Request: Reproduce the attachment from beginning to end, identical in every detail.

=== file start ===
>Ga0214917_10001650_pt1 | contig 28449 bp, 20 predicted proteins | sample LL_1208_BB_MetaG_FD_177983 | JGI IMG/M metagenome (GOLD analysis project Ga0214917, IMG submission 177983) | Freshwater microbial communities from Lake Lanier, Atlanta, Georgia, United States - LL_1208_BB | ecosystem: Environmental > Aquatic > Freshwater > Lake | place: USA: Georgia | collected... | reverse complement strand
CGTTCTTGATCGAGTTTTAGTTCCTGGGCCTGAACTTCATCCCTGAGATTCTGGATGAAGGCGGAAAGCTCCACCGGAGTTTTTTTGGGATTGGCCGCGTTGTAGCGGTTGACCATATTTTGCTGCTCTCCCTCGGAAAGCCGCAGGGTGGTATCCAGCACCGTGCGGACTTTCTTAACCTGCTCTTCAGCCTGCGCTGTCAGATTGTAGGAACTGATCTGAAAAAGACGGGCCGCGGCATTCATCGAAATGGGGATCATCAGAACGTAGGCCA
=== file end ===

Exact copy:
>Ga0214917_10001650_pt1 | contig 28449 bp, 20 predicted proteins | sample LL_1208_BB_MetaG_FD_177983 | JGI IMG/M metagenome (GOLD analysis project Ga0214917, IMG submission 177983) | Freshwater microbial communities from Lake Lanier, Atlanta, Georgia, United States - LL_1208_BB | ecosystem: Environmental > Aquatic > Freshwater > Lake | place: USA: Georgia | collected... | reverse complement strand
CGTTCTTGATCGAGTTTTAGTTCCTGGGCCTGAACTTCATCCCTGAGATTCTGGATGAAGGCGGAAAGCTCCACCGGAGTTTTTTTGGGATTGGCCGCGTTGTAGCGGTTGACCATATTTTGCTGCTCTCCCTCGGAAAGCCGCAGGGTGGTATCCAGCACCGTGCGGACTTTCTTAACCTGCTCTTCAGCCTGCGCTGTCAGATTGTAGGAACTGATCTGAAAAAGACGGGCCGCGGCATTCATCGAAATGGGGATCATCAGAACGTAGGCCA